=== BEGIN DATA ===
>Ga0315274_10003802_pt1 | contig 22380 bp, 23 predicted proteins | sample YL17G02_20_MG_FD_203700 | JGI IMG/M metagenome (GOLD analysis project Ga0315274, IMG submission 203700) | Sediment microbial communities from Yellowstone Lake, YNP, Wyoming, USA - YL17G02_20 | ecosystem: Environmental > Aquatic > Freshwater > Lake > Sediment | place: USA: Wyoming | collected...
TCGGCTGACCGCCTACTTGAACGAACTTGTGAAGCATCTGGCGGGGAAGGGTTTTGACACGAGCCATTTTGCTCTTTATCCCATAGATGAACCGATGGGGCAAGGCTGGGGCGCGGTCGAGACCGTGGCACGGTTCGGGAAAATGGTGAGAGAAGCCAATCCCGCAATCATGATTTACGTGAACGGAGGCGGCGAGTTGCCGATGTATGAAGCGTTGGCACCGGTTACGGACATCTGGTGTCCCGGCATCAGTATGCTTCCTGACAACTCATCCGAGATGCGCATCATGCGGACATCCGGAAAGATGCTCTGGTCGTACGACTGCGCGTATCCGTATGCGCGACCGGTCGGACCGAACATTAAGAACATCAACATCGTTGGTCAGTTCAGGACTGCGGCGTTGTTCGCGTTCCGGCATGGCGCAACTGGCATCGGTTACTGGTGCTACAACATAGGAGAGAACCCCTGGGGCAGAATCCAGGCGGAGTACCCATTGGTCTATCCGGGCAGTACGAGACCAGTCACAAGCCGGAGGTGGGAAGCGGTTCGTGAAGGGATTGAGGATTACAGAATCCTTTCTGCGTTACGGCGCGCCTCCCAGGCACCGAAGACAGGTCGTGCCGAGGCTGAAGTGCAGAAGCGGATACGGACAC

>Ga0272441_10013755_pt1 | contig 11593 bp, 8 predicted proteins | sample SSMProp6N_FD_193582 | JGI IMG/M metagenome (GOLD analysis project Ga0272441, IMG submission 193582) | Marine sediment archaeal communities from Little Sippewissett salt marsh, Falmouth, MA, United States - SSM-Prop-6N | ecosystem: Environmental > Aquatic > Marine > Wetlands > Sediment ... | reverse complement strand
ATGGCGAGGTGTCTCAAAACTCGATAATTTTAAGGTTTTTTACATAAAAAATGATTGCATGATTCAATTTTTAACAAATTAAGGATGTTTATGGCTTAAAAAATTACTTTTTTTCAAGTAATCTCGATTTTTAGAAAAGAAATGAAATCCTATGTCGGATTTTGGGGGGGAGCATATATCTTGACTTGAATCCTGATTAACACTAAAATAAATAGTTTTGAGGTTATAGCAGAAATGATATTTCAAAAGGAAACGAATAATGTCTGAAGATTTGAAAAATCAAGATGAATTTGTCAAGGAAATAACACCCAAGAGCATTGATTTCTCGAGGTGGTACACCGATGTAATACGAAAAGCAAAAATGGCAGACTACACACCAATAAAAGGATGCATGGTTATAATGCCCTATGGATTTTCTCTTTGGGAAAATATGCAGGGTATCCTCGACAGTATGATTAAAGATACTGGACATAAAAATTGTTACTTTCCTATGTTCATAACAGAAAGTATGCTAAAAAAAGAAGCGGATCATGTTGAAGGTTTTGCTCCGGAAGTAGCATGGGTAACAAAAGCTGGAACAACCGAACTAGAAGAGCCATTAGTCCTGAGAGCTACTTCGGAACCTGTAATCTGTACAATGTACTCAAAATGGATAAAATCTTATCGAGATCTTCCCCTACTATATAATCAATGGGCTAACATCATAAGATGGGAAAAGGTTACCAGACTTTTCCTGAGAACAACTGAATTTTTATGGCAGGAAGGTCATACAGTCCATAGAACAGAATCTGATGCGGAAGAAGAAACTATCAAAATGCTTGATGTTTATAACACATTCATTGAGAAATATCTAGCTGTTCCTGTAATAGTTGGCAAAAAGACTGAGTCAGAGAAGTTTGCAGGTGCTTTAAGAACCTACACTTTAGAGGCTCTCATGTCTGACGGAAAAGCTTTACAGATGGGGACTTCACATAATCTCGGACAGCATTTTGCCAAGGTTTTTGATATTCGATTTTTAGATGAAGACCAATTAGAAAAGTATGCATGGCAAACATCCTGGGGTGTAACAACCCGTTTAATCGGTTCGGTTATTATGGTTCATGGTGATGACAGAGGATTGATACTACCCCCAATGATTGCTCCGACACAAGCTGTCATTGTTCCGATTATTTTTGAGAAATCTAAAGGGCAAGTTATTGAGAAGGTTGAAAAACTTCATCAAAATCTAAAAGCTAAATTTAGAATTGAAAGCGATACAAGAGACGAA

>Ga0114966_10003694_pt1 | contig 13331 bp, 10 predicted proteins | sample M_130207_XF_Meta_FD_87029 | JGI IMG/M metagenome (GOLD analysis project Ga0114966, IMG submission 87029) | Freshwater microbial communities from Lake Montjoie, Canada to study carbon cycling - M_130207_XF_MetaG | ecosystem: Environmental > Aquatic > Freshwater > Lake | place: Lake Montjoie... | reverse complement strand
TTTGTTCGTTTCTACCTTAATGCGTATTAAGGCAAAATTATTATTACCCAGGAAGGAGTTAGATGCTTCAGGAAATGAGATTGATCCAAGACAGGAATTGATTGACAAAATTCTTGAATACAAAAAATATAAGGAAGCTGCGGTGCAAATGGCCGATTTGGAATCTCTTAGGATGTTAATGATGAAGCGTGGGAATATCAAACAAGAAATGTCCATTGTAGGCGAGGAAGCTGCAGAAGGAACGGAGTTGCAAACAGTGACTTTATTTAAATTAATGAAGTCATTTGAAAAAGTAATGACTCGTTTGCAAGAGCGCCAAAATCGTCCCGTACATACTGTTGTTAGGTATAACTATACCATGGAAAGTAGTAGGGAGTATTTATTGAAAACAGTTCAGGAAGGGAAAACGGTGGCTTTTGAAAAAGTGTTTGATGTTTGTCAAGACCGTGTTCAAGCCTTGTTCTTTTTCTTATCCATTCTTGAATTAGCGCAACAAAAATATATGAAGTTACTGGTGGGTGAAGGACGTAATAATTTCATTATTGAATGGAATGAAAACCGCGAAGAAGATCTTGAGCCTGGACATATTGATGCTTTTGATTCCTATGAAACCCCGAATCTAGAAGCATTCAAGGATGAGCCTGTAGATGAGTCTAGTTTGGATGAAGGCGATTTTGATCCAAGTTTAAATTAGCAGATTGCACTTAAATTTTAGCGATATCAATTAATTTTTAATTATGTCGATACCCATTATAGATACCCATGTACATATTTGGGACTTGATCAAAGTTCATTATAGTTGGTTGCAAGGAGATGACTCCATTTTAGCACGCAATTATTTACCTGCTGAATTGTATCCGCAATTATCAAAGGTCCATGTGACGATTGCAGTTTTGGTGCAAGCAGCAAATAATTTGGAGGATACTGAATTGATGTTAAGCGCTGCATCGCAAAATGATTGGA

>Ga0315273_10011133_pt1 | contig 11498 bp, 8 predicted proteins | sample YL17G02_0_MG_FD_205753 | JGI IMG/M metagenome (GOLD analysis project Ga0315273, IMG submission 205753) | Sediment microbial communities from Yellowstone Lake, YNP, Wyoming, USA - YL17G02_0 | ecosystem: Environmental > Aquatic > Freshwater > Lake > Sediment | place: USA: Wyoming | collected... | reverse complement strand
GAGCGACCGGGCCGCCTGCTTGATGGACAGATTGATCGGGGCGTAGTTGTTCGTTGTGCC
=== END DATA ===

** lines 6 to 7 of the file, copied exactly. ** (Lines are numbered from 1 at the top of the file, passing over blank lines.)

TTTGTTCGTTTCTACCTTAATGCGTATTAAGGCAAAATTATTATTACCCAGGAAGGAGTTAGATGCTTCAGGAAATGAGATTGATCCAAGACAGGAATTGATTGACAAAATTCTTGAATACAAAAAATATAAGGAAGCTGCGGTGCAAATGGCCGATTTGGAATCTCTTAGGATGTTAATGATGAAGCGTGGGAATATCAAACAAGAAATGTCCATTGTAGGCGAGGAAGCTGCAGAAGGAACGGAGTTGCAAACAGTGACTTTATTTAAATTAATGAAGTCATTTGAAAAAGTAATGACTCGTTTGCAAGAGCGCCAAAATCGTCCCGTACATACTGTTGTTAGGTATAACTATACCATGGAAAGTAGTAGGGAGTATTTATTGAAAACAGTTCAGGAAGGGAAAACGGTGGCTTTTGAAAAAGTGTTTGATGTTTGTCAAGACCGTGTTCAAGCCTTGTTCTTTTTCTTATCCATTCTTGAATTAGCGCAACAAAAATATATGAAGTTACTGGTGGGTGAAGGACGTAATAATTTCATTATTGAATGGAATGAAAACCGCGAAGAAGATCTTGAGCCTGGACATATTGATGCTTTTGATTCCTATGAAACCCCGAATCTAGAAGCATTCAAGGATGAGCCTGTAGATGAGTCTAGTTTGGATGAAGGCGATTTTGATCCAAGTTTAAATTAGCAGATTGCACTTAAATTTTAGCGATATCAATTAATTTTTAATTATGTCGATACCCATTATAGATACCCATGTACATATTTGGGACTTGATCAAAGTTCATTATAGTTGGTTGCAAGGAGATGACTCCATTTTAGCACGCAATTATTTACCTGCTGAATTGTATCCGCAATTATCAAAGGTCCATGTGACGATTGCAGTTTTGGTGCAAGCAGCAAATAATTTGGAGGATACTGAATTGATGTTAAGCGCTGCATCGCAAAATGATTGGA

>Ga0315273_10011133_pt1 | contig 11498 bp, 8 predicted proteins | sample YL17G02_0_MG_FD_205753 | JGI IMG/M metagenome (GOLD analysis project Ga0315273, IMG submission 205753) | Sediment microbial communities from Yellowstone Lake, YNP, Wyoming, USA - YL17G02_0 | ecosystem: Environmental > Aquatic > Freshwater > Lake > Sediment | place: USA: Wyoming | collected... | reverse complement strand